England Step 3 guidance for choirs – only 6 indoors

Many choirs and singing groups think the new rule of only six singers indoors is unjustified, so Making Music has been working with its partner organisations in Singing Network UK (SNUK) to shape a response to government, and to help all choir singers to play their part in this campaign

The Department for Digital, Culture, Media and Sport (DCMS) updated its Performing Arts Guidance with regard to step 3 of the England roadmap on 18 May.

Without warning, it diverges from what we had been led to believe, that non-professional music activity would return, outdoors and indoors in England from 17 May, without limits on numbers other than those dictated by the size of a venue (to allow for social distancing). 

This is confirmed for instrumental groups but for singing groups, the guidance says: indoors only 6 people are allowed to sing together, making it impossible for choirs to rehearse indoors at this step.



Updates on Thursday 17 June

  1. Although some choirs who have Making Music group insurance are covered to rehearse indoors in groups of more than six (see below) if they are being paid or are rehearsing towards a paid ticketed performance, there are still many others for whom it is not possible to meet. Alongside Lucy Galliard from the City of Birmingham Symphony Orchestra, our Chief Executive, Barbara Eifler, addressed the All-Part Parliamentary Group on Classical Music on 8 June to make the case for choirs to meet indoors. Following the government announcement on Monday 14 June that stage 4 of the roadmap will be postponed for another four weeks, the Group has now written to Oliver Dowden at the DCMS to ask whether the government has received further scientific advice around the safety of singing, and if not, why the guidance contains these inconsistencies.
  2. Making Music and abcd have launched the new WellRehearsed free risk management rehearsal app for all music groups to use to collect anonymous data, and help build a sector-wide picture of the spread of the virus.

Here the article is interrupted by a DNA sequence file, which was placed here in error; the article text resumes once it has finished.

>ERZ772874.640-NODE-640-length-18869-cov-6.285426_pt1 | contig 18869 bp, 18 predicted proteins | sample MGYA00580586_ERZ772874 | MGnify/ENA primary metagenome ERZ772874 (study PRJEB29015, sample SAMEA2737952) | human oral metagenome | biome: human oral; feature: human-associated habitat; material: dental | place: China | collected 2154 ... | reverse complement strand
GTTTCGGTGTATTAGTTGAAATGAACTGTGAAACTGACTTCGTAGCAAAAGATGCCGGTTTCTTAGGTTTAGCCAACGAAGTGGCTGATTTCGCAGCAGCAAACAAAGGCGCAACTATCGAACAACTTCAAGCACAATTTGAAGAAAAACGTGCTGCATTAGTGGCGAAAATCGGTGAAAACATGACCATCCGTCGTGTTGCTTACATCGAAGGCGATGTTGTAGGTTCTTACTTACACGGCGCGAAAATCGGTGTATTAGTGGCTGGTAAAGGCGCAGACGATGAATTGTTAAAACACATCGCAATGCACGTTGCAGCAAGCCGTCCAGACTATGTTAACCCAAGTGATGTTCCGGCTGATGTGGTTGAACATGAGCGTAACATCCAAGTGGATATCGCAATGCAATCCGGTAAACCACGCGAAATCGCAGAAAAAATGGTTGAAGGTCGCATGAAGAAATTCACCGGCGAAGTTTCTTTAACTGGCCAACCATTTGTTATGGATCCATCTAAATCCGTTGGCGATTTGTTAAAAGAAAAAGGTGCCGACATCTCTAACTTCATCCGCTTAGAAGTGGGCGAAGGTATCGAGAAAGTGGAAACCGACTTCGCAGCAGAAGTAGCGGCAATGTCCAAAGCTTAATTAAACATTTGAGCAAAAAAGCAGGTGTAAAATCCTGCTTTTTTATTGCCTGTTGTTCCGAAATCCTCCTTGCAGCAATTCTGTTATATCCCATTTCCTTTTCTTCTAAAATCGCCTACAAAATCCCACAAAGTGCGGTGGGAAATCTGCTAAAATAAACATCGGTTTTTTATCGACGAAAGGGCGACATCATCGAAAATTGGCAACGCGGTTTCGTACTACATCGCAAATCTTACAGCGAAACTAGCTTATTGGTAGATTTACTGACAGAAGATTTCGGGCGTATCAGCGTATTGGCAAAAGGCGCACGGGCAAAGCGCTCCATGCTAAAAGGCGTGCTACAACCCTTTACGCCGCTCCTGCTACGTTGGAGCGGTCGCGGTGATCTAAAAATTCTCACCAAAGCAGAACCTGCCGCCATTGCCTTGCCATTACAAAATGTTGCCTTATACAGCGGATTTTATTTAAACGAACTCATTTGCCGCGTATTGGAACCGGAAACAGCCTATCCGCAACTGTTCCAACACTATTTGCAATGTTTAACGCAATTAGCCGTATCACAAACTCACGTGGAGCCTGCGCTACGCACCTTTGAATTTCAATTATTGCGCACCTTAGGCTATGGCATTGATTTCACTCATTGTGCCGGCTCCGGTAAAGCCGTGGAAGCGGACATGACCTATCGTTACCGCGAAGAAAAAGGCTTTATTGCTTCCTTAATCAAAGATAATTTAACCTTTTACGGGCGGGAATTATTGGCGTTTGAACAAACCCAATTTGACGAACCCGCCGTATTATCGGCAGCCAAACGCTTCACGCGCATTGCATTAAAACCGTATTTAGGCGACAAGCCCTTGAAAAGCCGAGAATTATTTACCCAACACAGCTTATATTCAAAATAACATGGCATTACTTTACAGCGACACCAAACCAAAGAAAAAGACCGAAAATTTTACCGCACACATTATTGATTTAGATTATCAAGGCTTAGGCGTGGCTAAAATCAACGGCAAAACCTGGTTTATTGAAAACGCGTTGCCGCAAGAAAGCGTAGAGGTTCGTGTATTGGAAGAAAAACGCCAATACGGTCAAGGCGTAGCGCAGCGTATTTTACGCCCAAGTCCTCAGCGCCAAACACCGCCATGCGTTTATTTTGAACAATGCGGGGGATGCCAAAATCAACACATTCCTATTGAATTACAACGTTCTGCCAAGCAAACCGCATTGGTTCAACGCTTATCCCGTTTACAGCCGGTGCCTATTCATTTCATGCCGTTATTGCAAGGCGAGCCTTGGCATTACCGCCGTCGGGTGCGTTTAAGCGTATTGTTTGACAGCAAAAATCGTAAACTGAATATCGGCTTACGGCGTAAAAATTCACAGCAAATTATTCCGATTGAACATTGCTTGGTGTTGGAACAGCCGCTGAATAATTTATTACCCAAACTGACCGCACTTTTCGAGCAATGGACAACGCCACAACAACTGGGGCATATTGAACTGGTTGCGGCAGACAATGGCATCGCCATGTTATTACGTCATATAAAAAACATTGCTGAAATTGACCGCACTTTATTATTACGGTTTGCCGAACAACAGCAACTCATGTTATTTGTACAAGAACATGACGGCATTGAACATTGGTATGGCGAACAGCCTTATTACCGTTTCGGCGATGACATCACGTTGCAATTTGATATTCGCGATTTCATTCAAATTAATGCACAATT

3. Chief Medical Officer Professor Chris Whitty replied to our earlier letter (see below) to say he had passed it on to Public Health England but gave no new insight.
  4. The petition to allow choirs to meet indoors has over 58,000 signatures and is still worth signing to force a debate in Westminster Hall, keep the pressure on the government and DCMS, and to raise awareness with the public about this issue. 
  5. Making Music is still working closely on this campaign with fellow organisations including Association of British Choral Directors, Association of British Orchestras, Incorporated Society of Musicians, Royal School of Church Music, Musicians Union, and members of the Singing Network UK, trying to:
    •    understand what underlies this number limit: if there is science, then we need to know what it is in order to issue better guidance and/or help address the issues identified by the science.
    •    identify how to achieve change of the current guidance and make sure that when Step 4 happens, choirs are able to meet on the same footing as other non-professional music or other non-professional arts groups.
  6. As well as the actions above, this involves contact with various civil servants and the use of Freedom of Information requests. These haven’t brought any useful results yet, but we are persisting.

Breaking news on Thursday 10 June